1988, 101 minutes, 35mm, in Cantonese with English subtitles
Directed by: Jackie Chan
Starring: Jackie Chan, Maggie Cheung, Benny Lai, Bill Tung, Mars
Thursday, June 27 @ 6:30pm (buy tickets)
A classic in waiting, Jackie Chan’s sequel to the genre-generating Police Story is his most cynical and ironic film. Focused on hand-to-hand combat the way Police Story was focused on mega-stunts, it’s a study in frustration for Chan’s supercop Ka-kui. Busted down to traffic cop after demolishing a mall at the end of Police Story he starts this flick as the underdog, then digs deeper. His temper is set on “Broil” and every confrontation ends in disaster, every cathartic moment is undermined by a cataclysmic accident. He spends the movie in a heightened state of embarrassment, nothing going as planned, conversations overheard, gestures misread, cops becoming hostages, and criminals becoming innocent bystanders. Frustrated at every turn, beset by the slings and arrows of outrageous fortune, Ka-kui’s life keeps sliding off the plate like a big wobbly cube of watery Jello.
Frustrated and irritable in his new job as a ticket-writing traffic cop, Jackie’s frustrations escalate when he finds out that Chu (played by Shaw Brothers director of swordplay masterpieces, Chor Yuen), the criminal kingpin painfully sent to prison at the end of Police Story, is getting early release due to terminal illness and his consigliere, John (Charlie Cho), plans to teach Jackie a lesson. This results in a series of henchmen dust-ups in parks, playgrounds and classy restaurants that slowly starts to tweak Jackie’s nerves. His girlfriend, May (Maggie Cheung again), finds her patience for action setpieces stretched to the breaking point (as is her skull, which required stitches after going down a construction chute head first in the climax) and she tearfully plans to bid farewell to Chan.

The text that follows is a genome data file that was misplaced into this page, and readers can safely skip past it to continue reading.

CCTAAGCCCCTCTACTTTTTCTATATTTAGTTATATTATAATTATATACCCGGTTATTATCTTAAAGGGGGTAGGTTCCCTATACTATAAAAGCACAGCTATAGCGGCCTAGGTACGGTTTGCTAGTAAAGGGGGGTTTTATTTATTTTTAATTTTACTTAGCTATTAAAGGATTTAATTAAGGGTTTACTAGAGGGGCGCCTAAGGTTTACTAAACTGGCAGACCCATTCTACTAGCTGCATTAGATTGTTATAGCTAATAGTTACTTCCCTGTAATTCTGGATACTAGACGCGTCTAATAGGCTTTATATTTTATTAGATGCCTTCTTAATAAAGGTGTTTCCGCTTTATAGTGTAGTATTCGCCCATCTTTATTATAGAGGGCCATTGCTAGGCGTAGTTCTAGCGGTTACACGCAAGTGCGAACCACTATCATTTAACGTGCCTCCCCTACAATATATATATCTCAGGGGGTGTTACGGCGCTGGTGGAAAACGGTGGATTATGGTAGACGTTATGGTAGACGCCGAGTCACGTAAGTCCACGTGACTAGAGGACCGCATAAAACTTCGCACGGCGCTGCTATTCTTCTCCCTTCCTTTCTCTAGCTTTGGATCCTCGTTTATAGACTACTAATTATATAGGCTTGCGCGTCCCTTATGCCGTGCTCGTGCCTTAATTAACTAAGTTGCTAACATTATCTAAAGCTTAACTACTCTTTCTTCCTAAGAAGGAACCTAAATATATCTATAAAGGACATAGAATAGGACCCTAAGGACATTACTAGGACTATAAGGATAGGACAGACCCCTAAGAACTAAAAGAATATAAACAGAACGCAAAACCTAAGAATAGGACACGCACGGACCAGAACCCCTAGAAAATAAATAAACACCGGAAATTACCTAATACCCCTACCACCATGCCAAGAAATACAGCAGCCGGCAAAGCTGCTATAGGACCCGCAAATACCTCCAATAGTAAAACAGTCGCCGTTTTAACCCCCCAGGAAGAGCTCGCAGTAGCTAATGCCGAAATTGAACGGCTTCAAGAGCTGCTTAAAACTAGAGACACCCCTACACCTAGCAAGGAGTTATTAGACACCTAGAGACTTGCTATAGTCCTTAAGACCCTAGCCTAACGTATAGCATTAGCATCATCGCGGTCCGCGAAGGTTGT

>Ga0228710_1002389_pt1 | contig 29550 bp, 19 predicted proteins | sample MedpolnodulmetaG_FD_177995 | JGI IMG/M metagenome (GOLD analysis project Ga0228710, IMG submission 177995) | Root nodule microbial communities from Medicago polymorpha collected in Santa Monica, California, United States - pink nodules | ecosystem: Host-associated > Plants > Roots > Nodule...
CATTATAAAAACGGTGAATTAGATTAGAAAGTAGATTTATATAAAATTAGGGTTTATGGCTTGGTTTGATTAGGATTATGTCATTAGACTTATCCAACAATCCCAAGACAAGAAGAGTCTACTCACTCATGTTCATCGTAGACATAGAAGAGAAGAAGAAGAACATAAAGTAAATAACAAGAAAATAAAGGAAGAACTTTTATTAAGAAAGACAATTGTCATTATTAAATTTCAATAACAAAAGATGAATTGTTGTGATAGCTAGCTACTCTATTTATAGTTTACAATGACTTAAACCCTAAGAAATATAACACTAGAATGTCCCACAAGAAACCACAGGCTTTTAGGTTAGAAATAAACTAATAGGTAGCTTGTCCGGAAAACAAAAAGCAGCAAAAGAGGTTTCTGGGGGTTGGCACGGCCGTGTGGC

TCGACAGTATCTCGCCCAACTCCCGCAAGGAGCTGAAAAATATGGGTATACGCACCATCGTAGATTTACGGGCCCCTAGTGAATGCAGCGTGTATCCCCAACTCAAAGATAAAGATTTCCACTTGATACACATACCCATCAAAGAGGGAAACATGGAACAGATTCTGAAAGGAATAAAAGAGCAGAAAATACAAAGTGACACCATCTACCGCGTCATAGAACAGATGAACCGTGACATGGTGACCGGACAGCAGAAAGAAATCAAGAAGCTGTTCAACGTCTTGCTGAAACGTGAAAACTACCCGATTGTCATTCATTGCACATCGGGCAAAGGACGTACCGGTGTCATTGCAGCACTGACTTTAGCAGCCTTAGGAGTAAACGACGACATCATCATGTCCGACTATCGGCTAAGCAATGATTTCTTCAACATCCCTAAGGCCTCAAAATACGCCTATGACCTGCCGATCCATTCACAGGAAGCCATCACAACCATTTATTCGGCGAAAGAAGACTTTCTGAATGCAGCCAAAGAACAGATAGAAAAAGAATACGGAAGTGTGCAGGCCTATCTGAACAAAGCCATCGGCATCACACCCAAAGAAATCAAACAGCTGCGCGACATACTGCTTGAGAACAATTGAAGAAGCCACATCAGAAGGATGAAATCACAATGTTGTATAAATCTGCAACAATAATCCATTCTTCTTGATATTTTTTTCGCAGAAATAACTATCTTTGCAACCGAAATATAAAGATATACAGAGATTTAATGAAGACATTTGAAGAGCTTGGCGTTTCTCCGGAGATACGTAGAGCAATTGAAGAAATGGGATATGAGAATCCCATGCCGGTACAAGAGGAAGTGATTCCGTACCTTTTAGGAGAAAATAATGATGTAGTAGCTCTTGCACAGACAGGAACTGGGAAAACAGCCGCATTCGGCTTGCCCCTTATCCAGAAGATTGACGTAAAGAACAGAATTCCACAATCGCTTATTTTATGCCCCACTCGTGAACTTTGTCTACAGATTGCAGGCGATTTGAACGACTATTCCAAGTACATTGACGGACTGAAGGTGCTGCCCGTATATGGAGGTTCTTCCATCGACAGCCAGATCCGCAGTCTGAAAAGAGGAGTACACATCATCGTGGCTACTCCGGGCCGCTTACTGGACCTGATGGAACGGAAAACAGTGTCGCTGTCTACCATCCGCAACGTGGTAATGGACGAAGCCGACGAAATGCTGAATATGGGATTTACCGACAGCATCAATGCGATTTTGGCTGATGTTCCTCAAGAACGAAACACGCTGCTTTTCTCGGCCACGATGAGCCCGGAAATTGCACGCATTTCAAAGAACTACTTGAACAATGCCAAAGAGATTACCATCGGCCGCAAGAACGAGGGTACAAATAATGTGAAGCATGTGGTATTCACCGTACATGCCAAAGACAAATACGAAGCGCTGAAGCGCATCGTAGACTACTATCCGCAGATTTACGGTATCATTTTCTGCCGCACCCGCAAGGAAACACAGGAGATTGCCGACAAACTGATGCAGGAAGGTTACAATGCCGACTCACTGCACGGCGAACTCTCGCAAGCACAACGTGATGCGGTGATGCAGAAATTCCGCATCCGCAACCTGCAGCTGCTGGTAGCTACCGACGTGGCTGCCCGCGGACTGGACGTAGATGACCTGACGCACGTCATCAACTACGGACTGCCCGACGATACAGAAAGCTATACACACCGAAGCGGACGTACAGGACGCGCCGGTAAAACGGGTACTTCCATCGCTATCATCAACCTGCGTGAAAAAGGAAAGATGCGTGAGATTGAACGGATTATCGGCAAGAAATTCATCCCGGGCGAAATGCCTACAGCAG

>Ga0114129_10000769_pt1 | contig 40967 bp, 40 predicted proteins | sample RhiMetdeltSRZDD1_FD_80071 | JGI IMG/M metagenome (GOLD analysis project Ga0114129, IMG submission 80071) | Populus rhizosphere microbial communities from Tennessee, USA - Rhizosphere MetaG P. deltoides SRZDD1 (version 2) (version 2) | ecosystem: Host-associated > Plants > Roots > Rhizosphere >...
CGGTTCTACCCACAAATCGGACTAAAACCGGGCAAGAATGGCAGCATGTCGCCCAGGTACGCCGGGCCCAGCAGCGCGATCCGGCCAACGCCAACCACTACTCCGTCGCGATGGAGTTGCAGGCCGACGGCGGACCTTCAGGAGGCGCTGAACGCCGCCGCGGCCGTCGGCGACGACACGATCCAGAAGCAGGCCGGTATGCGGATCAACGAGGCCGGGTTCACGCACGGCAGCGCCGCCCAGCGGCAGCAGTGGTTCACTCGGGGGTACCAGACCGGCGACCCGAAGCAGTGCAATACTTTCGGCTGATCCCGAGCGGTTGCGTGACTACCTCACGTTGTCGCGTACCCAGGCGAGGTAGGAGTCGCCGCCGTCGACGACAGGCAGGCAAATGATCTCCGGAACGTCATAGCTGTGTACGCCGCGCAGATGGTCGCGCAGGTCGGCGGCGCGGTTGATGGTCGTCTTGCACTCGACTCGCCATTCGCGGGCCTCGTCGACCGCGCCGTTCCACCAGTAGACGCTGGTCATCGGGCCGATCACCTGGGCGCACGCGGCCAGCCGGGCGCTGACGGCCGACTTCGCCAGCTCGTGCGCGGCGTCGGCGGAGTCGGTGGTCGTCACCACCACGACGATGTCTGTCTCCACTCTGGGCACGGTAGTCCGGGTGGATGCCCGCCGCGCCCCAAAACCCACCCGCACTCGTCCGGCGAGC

Meanwhile…on the other side of town a gang of bomb-throwing blackmailers are blowing up shopping malls, police stations, secretaries, and suspects in an elaborate extortion scheme. Romance collapsing like a soufflé, bombs bursting everywhere, Chu out of prison and gunning for revenge…the three plotlines run a baton relay, each one kicking in when the other two take a break. It’s not the tightest script structure in the world but god bless Jackie Chan for ignoring conventional wisdom and just doing what comes naturally. The result may not adhere to Robert McKee’s rules of three-act structure, but it’s a fantastic study in frustration and high impact workplace stress.
An undiscovered delight overshadowed by its predecessor, POLICE STORY II is to Police Story what Project A 2 is to Project A. Both movies take what was good about their first installments and deliver it in spades, only with more technical polish and greater craft. Not coincidentally, both POLICE STORY II and Project A II keep multiple plotlines flying through the air, juggling characters and subplots with the greatest of ease, only occasionally bringing things down to earth to keep the story moving along. You get the feeling that without studio bosses looking over his shoulder, Jackie would be happy to keep his characters and set pieces spinning up there for ever, and ever, and ever.